Katherine Bain joined the Civil Society and Social Development team of the World Bank in 1996 where she supported the new President, James Wolfensohn in designing policies and processes for better incorporating civil society stakeholders in the World Bank’s day to day work. In 1997 she became the Team Leader and Senior Social Scientist in the Latin American and Caribbean Region and led pioneering work across the region to mainstream inclusive governance across the region’s products. In 2007 she moved to the Africa Region and was appointed Country Program Manager in the Ghana Country Office and was based in the field until 2010. Since returning to headquarters, Ms. Bain has led regional work on the demand for good governance, political economy and now leads the Programmatic Approach to Governance in Nigeria. The Programmatic Approach is a country level reform process aimed at improving the World Bank’s effectiveness in Nigeria through better attention to tailoring best practices to context, including through political economy work throughout the project cycle, adapting and learning during project implementation and learning by doing through Bank operations. It is being carried out in partnership with Harvard University and the Overseas Development Institute.
The Lagos Eko Secondary Education Sector Project: Tailoring International Best Practices to Improve Educational Outcomes at the State Level
This case study explores how the Eko Project tailored international best practices to leverage impact in Lagos State’s public secondary education system and assesses how the project resolutely responded to the challenges posed by the drop in test scores. Using a qualitative methodology based on semi- structured interviews and focus group discussions, the case study concludes that a proactive approach in a moment of committed political leadership from top to bottom—together with targeted program design, thoughtful adaptation of international experience, and efforts to foster a culture of performance— created the conditions for meaningful and sustainable reform, despite the challenges posed by demographic pressures and funding constraints.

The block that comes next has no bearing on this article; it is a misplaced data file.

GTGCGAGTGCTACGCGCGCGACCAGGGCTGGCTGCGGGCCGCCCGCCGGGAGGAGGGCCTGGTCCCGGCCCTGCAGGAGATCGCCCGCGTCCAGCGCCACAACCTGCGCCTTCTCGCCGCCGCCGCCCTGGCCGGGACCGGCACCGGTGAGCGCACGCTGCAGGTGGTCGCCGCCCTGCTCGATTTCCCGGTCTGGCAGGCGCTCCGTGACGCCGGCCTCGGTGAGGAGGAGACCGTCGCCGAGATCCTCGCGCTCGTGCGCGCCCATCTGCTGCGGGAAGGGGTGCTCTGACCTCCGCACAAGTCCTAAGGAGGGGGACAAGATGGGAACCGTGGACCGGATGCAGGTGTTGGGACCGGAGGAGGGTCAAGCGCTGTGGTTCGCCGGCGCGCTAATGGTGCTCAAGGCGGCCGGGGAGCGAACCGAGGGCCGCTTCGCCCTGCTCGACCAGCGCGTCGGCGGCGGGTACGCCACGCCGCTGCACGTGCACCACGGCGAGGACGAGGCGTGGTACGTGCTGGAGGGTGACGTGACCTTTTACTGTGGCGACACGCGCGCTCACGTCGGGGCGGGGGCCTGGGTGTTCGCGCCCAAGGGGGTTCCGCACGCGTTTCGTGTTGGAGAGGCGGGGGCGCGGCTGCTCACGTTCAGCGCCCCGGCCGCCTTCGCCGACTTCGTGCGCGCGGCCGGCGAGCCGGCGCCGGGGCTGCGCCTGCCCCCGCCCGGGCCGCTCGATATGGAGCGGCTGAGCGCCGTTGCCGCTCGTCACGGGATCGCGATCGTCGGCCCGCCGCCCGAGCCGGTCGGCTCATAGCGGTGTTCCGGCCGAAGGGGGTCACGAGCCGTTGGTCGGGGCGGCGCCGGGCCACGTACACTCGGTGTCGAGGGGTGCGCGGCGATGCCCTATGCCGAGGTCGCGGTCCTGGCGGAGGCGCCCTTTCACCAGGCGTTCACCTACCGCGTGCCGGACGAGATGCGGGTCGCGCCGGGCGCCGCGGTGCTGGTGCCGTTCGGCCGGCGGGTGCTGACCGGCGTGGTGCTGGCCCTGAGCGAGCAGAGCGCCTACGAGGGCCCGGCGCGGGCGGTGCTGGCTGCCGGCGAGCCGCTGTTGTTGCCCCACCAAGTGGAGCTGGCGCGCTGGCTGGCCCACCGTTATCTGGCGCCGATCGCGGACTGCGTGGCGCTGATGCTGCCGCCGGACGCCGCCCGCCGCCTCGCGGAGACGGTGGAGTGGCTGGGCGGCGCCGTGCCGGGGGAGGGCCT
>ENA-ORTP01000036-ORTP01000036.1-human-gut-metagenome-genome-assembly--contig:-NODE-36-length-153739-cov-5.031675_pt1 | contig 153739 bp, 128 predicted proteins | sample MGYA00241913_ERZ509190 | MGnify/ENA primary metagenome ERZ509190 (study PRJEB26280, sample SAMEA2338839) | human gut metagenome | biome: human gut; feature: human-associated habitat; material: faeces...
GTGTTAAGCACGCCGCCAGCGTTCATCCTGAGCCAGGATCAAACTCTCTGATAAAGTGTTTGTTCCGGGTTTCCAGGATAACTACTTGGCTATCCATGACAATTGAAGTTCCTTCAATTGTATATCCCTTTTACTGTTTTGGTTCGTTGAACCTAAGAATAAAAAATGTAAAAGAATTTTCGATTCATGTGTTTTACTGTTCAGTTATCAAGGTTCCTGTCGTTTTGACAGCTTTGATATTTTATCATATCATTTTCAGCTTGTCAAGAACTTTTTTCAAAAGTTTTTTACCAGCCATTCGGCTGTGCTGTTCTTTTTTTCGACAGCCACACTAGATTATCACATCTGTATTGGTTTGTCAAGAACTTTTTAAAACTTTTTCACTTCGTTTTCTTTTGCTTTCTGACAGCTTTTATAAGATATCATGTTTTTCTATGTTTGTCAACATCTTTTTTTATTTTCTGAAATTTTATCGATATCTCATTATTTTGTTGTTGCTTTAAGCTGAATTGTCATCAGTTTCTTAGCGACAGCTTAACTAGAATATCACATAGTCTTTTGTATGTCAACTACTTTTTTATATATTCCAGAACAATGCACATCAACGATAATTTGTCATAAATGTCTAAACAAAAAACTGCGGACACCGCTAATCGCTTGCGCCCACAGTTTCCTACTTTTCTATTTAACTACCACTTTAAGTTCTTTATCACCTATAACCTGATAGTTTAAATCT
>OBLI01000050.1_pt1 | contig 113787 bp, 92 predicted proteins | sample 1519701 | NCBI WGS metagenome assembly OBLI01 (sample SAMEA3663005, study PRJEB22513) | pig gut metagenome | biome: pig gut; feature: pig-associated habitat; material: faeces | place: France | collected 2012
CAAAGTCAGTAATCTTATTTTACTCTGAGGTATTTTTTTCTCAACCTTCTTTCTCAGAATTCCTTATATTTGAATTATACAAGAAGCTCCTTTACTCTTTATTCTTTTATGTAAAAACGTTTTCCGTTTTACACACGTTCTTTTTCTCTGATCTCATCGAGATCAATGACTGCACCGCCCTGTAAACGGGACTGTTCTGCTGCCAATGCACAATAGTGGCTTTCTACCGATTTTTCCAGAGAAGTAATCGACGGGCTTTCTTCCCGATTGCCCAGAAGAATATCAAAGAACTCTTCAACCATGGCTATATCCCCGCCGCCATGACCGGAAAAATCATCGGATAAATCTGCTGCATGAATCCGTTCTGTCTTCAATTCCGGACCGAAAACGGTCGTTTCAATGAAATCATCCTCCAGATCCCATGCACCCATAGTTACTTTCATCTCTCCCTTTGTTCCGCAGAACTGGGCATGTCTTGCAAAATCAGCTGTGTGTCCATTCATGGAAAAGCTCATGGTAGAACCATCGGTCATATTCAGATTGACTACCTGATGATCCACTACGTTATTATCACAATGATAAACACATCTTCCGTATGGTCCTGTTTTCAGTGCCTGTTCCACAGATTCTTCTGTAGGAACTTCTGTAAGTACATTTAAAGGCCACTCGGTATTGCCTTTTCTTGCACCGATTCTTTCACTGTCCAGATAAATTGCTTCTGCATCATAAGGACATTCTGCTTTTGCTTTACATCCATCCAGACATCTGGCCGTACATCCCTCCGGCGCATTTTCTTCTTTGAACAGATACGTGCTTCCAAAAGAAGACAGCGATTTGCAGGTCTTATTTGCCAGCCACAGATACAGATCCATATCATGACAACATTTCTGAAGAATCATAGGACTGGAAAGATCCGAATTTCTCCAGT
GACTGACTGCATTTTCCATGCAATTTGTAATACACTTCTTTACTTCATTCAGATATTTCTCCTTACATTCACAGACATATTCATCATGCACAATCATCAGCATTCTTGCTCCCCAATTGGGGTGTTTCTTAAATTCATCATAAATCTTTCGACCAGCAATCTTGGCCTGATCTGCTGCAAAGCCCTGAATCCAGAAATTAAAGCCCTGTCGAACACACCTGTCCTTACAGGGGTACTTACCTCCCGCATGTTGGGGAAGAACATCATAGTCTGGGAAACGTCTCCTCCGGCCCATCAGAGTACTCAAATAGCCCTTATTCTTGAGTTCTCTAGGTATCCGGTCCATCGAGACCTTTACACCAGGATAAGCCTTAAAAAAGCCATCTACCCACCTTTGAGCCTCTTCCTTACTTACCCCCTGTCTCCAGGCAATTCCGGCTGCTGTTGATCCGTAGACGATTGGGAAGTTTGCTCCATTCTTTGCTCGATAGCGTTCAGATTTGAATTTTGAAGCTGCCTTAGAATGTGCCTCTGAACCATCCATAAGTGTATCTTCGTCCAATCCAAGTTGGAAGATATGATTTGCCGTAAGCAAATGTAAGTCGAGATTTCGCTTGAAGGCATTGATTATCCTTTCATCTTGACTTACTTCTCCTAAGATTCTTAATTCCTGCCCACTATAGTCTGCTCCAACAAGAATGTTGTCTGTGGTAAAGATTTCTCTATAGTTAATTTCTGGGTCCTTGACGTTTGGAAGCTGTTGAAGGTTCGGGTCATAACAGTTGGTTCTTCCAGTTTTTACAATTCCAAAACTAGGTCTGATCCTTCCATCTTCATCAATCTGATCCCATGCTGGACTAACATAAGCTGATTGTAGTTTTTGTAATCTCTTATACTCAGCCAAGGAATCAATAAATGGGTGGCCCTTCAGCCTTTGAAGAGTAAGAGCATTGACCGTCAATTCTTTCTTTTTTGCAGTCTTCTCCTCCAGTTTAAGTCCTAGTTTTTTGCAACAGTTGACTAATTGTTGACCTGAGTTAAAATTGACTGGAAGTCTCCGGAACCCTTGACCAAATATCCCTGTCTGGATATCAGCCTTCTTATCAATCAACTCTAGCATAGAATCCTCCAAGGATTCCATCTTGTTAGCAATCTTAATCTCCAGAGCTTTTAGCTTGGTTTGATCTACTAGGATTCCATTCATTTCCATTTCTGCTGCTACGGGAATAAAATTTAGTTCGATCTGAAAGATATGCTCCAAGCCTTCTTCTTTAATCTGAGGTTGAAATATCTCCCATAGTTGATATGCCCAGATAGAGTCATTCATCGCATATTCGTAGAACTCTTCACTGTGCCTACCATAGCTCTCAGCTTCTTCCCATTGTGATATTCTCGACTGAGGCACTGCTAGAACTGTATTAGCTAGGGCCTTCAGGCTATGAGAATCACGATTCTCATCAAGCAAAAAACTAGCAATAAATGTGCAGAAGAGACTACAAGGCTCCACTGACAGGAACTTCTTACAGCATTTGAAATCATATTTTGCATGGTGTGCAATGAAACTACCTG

The case study explores the following question: how did the Fadama project learn and adapt to changing circumstances, including the social and political context, as it evolved from a pilot program to a successful national project? In doing so, this case study traces the evolution of the project’s design and implementation to demonstrate its adaptive capacity for promoting local agriculture and rural income generation. Prior to the Fadama project, most rural projects in Nigeria were managed centrally, with decisions made at higher levels of government.
This case study examines urban water service delivery reform in Nigeria using qualitative research methods that include a review of relevant project documentation, a literature review on water reform and governance issues in Nigeria, and process tracing (collecting primary source qualitative data through semi-structured interviews). In 2004, the federal government of Nigeria joined with the World Bank to address the institutional weaknesses of urban water utilities under the National Urban Water Sector Reform Project (NUWSRP1).
In this video, Kathy Bain, Senior Governance Specialist at the World Bank, discusses how her team has successfully incorporated and applied tools and techniques for adaptive implementation in the course of a programmatic series of Governance projects in Nigeria.